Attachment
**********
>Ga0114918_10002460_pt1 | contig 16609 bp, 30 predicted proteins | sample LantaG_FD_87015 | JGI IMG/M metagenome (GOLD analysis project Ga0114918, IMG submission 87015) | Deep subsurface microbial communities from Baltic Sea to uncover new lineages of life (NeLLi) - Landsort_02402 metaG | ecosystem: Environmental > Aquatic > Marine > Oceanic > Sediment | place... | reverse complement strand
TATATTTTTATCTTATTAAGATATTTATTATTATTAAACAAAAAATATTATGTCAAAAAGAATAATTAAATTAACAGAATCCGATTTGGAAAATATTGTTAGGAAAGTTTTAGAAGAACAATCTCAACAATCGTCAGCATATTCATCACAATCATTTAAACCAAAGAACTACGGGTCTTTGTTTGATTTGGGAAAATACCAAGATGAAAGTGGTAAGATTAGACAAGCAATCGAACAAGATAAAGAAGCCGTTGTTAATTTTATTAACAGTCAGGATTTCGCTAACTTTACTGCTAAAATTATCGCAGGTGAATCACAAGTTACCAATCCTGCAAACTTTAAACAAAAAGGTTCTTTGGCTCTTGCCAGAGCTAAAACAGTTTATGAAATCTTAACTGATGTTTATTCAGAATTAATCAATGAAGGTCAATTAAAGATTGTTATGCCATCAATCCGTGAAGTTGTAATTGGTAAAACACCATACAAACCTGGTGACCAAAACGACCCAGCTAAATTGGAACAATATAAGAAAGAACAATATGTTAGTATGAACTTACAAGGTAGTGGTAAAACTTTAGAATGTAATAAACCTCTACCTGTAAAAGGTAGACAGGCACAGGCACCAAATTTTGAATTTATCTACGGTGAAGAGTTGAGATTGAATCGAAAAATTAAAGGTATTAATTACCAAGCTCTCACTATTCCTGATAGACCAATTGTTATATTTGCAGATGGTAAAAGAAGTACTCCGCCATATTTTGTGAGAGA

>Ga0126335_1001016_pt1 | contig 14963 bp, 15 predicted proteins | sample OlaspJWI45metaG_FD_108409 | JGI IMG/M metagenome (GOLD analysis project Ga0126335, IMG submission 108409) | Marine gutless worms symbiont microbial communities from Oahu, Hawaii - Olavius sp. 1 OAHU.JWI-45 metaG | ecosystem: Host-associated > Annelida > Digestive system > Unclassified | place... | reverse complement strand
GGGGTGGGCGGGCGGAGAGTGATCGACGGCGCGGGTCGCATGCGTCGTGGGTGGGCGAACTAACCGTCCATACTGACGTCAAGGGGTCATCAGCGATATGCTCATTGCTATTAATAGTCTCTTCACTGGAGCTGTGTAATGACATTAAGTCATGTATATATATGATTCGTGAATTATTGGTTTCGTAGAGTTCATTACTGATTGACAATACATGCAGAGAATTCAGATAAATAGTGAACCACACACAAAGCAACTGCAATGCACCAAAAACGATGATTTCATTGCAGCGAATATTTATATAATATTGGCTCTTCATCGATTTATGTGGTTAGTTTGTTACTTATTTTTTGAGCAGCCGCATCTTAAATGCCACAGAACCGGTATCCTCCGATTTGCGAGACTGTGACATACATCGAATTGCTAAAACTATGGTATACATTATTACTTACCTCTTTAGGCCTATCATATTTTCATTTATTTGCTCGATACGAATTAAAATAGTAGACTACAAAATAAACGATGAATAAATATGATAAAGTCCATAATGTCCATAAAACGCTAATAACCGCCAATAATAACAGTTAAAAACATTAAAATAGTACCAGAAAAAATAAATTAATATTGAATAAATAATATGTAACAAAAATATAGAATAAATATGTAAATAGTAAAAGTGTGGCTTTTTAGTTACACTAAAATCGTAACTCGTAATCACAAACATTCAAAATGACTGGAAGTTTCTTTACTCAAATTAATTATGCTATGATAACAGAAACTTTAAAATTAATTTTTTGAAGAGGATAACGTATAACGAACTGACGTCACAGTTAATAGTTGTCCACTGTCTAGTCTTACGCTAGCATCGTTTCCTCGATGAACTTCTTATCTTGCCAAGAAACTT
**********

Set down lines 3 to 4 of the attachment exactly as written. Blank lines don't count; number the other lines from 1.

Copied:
>Ga0126335_1001016_pt1 | contig 14963 bp, 15 predicted proteins | sample OlaspJWI45metaG_FD_108409 | JGI IMG/M metagenome (GOLD analysis project Ga0126335, IMG submission 108409) | Marine gutless worms symbiont microbial communities from Oahu, Hawaii - Olavius sp. 1 OAHU.JWI-45 metaG | ecosystem: Host-associated > Annelida > Digestive system > Unclassified | place... | reverse complement strand
GGGGTGGGCGGGCGGAGAGTGATCGACGGCGCGGGTCGCATGCGTCGTGGGTGGGCGAACTAACCGTCCATACTGACGTCAAGGGGTCATCAGCGATATGCTCATTGCTATTAATAGTCTCTTCACTGGAGCTGTGTAATGACATTAAGTCATGTATATATATGATTCGTGAATTATTGGTTTCGTAGAGTTCATTACTGATTGACAATACATGCAGAGAATTCAGATAAATAGTGAACCACACACAAAGCAACTGCAATGCACCAAAAACGATGATTTCATTGCAGCGAATATTTATATAATATTGGCTCTTCATCGATTTATGTGGTTAGTTTGTTACTTATTTTTTGAGCAGCCGCATCTTAAATGCCACAGAACCGGTATCCTCCGATTTGCGAGACTGTGACATACATCGAATTGCTAAAACTATGGTATACATTATTACTTACCTCTTTAGGCCTATCATATTTTCATTTATTTGCTCGATACGAATTAAAATAGTAGACTACAAAATAAACGATGAATAAATATGATAAAGTCCATAATGTCCATAAAACGCTAATAACCGCCAATAATAACAGTTAAAAACATTAAAATAGTACCAGAAAAAATAAATTAATATTGAATAAATAATATGTAACAAAAATATAGAATAAATATGTAAATAGTAAAAGTGTGGCTTTTTAGTTACACTAAAATCGTAACTCGTAATCACAAACATTCAAAATGACTGGAAGTTTCTTTACTCAAATTAATTATGCTATGATAACAGAAACTTTAAAATTAATTTTTTGAAGAGGATAACGTATAACGAACTGACGTCACAGTTAATAGTTGTCCACTGTCTAGTCTTACGCTAGCATCGTTTCCTCGATGAACTTCTTATCTTGCCAAGAAACTT